In addition to raising awareness and informing the regional population on hereditary diseases, is widely CORAMH its part to help the search. In six years, nearly $ 100,000 was awarded in scholarships to students to help them further their education and their efforts to the success of new scientific advances.
The regional body held its Annual General Meeting on Tuesday night and members have drawn the balance of 2015 marked another success.
“The support we do research, it is through scholarships that can be felt,” said the CEO of CORAMH, Sophie Girard, citing the first scholarship awarded to Melissa Lavoie , now a professor at UQAC in the department of health care and new member of the Board of Directors.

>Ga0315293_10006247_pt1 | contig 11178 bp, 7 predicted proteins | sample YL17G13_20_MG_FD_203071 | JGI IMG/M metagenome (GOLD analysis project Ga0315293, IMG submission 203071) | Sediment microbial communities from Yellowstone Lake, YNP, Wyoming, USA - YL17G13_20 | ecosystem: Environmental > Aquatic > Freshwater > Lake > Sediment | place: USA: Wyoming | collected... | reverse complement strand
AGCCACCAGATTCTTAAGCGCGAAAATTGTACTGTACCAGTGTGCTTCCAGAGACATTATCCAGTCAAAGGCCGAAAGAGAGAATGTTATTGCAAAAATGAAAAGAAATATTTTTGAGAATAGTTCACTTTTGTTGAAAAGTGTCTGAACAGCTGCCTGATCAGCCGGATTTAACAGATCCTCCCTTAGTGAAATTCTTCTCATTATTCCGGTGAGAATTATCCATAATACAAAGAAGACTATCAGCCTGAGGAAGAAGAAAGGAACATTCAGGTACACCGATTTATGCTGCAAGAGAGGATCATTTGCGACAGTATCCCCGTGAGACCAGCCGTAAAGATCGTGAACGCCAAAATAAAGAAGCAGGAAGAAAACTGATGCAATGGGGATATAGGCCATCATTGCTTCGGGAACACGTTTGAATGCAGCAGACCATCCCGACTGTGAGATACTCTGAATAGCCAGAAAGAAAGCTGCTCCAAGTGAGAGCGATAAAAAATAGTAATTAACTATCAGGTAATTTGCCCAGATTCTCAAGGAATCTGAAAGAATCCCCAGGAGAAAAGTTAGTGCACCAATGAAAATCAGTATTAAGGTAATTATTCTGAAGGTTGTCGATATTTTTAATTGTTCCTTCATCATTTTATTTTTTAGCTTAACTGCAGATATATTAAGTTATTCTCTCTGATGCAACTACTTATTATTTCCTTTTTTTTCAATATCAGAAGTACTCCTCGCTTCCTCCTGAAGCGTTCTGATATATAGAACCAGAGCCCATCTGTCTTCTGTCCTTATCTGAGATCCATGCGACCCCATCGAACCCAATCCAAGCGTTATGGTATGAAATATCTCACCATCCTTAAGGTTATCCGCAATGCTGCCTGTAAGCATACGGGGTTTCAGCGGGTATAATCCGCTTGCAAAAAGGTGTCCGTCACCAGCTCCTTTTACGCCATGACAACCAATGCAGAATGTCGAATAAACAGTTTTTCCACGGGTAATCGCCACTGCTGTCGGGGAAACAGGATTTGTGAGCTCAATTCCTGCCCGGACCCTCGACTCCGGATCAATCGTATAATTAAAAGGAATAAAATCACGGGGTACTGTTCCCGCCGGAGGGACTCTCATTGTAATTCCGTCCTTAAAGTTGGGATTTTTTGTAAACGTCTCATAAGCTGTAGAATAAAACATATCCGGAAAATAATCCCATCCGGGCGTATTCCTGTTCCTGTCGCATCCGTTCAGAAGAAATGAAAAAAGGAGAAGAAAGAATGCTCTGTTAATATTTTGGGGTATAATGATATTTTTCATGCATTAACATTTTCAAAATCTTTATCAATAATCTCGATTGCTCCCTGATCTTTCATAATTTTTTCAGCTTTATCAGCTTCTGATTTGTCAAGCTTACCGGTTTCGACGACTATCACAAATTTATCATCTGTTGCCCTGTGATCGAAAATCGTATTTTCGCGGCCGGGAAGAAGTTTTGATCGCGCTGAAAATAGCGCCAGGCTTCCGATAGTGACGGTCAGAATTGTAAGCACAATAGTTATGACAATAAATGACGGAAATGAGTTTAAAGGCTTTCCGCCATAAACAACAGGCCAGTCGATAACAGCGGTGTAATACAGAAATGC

“The scholarship helped her pursue her doctorate and she was working at the time on myotonic dystrophy, a rare disease in the region. The support makes students is our way to contribute to research. ”
Another good news suggests that CORAMH a long way. In 2010, a pilot project was launched to allow the screening of four recessive hereditary diseases. Available to people in the area for a period of two years, the project is still in place today.
“This is not yet an official program, but no longer called a pilot project, said Sophie Girard. Six years later, we still offer free tests to people in the region. We hope it becomes a regional program and it extends across Quebec. This is an issue that has held for 15 years and there was no question that we removed after two years. ”
The 36th Annual General Meeting also marked the addition of three new members on the board. In addition to Melissa Lavoie, Elise Duchesne and Nadine Belley-Traoré join the CA which contains 16 seats, more than sixty volunteers.